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-   Sony HVR-V1 / HDR-FX7 (http://www.dvinfo.net/forum/sony-hvr-v1-hdr-fx7/)
-   -   So for Filmmaker, V1 or HD-110? (http://www.dvinfo.net/forum/sony-hvr-v1-hdr-fx7/78094-so-filmmaker-v1-hd-110-a.html)

Andrea Miller October 23rd, 2006 09:09 PM

So for Filmmaker, V1 or HD-110?

From what I've read I have the feeling that the V1 is not going to be better than the HD110. Of course it is speculation, but I'm curious to know your opinion. It's been reported through some posts here that in many conditions the V1 is not better than the Z1, and I think it's been established that the Z1 is a tiny bit inferior to the HD100?

Paulo Teixeira October 23rd, 2006 09:22 PM

You can always add the HVX200 to that mix if you have a good budget.

The V1u thatís been tested was not a final version so the test against JVCís camcorders is worthless.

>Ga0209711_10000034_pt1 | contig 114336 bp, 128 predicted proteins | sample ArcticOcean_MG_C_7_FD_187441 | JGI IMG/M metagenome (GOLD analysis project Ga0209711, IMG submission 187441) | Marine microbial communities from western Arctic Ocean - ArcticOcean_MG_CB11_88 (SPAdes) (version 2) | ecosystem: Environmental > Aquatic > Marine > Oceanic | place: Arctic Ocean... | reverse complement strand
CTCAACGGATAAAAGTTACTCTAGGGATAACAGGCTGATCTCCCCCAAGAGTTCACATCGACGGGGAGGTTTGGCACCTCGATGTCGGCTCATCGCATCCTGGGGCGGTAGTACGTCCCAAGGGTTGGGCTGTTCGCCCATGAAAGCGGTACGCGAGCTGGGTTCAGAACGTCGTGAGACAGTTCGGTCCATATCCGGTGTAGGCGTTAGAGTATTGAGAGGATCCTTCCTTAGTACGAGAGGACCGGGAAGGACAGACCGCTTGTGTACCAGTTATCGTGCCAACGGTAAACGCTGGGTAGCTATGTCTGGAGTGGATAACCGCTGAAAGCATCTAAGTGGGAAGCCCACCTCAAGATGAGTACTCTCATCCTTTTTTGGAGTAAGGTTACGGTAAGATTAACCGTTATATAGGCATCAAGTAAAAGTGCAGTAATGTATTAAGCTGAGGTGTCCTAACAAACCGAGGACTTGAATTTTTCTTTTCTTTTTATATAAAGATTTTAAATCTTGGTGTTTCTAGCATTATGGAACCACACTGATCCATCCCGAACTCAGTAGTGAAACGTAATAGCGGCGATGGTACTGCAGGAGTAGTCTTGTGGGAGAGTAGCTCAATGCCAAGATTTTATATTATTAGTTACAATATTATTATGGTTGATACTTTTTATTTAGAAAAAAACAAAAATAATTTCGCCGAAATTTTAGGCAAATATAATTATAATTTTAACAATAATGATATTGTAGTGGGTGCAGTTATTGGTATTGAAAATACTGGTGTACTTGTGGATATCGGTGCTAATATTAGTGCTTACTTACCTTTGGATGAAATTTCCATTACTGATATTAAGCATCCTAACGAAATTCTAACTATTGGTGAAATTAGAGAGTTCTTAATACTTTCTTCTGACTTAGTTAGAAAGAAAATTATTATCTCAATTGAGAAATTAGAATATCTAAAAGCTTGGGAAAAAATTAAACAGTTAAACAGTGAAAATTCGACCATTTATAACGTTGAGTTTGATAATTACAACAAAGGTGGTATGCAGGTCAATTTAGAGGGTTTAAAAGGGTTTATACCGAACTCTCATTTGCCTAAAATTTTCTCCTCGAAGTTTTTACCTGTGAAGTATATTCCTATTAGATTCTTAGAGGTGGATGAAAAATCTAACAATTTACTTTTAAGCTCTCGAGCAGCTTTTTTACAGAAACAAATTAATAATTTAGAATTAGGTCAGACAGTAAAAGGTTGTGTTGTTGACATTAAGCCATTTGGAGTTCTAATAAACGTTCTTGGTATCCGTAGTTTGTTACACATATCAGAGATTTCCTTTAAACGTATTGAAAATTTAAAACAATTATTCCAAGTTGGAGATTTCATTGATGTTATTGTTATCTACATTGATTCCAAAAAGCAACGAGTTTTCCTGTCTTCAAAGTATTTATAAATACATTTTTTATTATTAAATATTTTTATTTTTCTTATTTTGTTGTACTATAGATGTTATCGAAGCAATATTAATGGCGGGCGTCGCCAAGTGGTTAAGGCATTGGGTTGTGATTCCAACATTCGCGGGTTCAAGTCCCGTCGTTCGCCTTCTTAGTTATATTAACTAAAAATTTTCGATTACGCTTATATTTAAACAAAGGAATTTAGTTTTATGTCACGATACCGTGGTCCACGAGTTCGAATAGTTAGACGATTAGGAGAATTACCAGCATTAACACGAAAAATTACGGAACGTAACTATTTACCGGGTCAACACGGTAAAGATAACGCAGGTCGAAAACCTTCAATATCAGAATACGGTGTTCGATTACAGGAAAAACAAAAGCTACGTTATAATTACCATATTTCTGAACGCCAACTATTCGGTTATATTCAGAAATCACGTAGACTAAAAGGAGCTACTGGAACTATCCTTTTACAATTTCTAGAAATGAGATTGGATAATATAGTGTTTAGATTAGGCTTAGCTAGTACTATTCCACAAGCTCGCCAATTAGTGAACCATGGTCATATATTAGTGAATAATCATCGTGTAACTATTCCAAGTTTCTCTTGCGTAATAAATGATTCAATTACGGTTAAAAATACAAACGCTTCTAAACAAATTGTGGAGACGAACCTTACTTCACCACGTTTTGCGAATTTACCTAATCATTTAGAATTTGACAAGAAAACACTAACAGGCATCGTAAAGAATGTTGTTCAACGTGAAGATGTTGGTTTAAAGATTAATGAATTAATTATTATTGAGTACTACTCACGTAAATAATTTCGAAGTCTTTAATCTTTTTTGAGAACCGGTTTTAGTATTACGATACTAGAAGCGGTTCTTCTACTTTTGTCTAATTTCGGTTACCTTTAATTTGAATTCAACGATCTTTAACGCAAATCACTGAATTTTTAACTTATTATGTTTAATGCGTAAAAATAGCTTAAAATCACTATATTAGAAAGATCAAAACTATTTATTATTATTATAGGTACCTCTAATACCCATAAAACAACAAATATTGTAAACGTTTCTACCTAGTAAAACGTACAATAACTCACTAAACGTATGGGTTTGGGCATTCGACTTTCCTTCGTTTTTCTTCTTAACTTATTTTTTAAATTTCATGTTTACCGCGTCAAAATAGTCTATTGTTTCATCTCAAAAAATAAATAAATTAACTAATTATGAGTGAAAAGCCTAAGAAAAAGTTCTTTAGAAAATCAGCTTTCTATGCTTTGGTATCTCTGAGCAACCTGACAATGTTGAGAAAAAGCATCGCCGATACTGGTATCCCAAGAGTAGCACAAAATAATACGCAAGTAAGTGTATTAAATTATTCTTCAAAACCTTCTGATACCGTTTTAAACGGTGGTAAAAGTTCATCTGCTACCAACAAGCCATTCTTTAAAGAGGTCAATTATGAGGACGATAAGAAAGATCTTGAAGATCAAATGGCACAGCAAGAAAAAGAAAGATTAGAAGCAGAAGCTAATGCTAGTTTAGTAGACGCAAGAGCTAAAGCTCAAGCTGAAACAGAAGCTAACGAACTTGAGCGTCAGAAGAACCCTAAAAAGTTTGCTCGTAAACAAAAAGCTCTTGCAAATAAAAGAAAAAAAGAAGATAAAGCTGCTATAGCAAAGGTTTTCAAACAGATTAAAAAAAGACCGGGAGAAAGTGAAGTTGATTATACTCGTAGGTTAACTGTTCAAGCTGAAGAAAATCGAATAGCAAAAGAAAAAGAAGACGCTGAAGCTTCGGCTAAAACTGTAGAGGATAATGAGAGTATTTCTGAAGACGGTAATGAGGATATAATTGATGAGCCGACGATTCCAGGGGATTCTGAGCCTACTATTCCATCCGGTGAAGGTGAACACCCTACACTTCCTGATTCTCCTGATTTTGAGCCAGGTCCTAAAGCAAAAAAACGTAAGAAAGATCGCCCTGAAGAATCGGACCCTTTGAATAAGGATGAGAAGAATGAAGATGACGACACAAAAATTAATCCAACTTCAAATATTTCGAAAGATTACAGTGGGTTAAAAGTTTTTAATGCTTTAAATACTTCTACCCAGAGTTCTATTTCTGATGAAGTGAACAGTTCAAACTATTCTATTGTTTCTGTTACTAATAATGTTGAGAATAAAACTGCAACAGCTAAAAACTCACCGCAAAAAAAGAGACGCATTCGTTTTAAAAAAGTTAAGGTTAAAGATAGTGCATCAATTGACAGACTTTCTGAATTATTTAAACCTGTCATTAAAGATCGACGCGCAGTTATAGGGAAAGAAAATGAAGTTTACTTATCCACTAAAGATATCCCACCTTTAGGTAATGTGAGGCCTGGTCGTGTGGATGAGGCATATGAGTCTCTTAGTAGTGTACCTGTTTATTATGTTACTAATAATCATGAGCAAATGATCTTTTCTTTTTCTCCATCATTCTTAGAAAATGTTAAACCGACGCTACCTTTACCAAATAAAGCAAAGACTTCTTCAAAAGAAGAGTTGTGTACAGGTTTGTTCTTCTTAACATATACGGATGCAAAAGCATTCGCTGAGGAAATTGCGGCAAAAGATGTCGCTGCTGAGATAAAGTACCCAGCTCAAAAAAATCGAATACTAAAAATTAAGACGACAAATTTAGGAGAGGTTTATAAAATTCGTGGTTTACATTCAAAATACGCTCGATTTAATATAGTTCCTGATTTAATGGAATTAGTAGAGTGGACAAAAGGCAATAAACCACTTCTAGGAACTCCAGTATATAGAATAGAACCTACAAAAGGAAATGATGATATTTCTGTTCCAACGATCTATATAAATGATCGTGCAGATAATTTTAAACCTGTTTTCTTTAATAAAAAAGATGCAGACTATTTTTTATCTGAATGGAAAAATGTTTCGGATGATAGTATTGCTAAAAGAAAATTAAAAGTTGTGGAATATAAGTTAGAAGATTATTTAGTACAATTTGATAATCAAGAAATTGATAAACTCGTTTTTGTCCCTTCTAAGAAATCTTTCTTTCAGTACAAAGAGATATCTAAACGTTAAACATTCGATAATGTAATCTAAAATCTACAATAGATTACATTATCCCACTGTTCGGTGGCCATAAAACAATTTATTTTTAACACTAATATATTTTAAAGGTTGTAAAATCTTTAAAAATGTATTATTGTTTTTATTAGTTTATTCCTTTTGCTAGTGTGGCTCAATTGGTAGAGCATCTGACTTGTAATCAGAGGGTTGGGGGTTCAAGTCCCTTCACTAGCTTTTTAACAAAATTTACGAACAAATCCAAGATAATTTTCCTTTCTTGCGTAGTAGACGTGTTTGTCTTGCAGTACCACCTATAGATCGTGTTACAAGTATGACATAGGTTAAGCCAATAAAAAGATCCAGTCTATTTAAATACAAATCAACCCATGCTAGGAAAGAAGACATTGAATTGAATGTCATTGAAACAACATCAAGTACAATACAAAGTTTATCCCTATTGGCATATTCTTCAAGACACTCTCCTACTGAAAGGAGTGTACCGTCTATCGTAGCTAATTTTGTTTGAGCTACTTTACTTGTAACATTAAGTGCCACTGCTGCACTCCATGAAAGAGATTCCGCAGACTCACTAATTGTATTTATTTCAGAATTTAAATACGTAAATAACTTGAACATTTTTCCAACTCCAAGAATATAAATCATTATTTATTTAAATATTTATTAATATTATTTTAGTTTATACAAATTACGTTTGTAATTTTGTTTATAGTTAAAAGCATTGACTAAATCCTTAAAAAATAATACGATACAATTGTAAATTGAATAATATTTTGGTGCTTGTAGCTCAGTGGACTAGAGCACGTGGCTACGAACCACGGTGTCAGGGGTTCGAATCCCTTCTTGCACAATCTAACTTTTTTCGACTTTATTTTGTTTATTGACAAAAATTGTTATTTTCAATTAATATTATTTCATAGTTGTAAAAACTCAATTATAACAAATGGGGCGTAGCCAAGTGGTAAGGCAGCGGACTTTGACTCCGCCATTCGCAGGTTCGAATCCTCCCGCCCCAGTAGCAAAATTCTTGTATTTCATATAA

Heath McKnight October 24th, 2006 06:42 PM

Try before you buy. I like the V1 a lot, it's a great camera and held up well. You need a little more light, but you need a little more light with HDV vs. DV.


Seth Bloombaum October 24th, 2006 07:28 PM

Any of these cameras cost a lot of money - IMO you've got to find a way to have hands on and shoot your kind of shots, camera in your hands, and see how the footage looks to you and edits in your systems.

Truth is, all these cameras are GREAT! It's more a question of what works best for you than which is "better".

Krystian Ramlogan October 24th, 2006 09:51 PM

All things being equal, it depends on your needs. But, since the V1u will have greater depth of field due to its size chips I'd say that was a strike against the V1u.

Also, the JVC has better manual control, so for finessing a shot or just knowing you are totally in control I'd say the JVC was a better bet.

As others have said though, you should look at footage produced by both and determine which look suits you and then weigh that against the practical use of the camera for your intended use.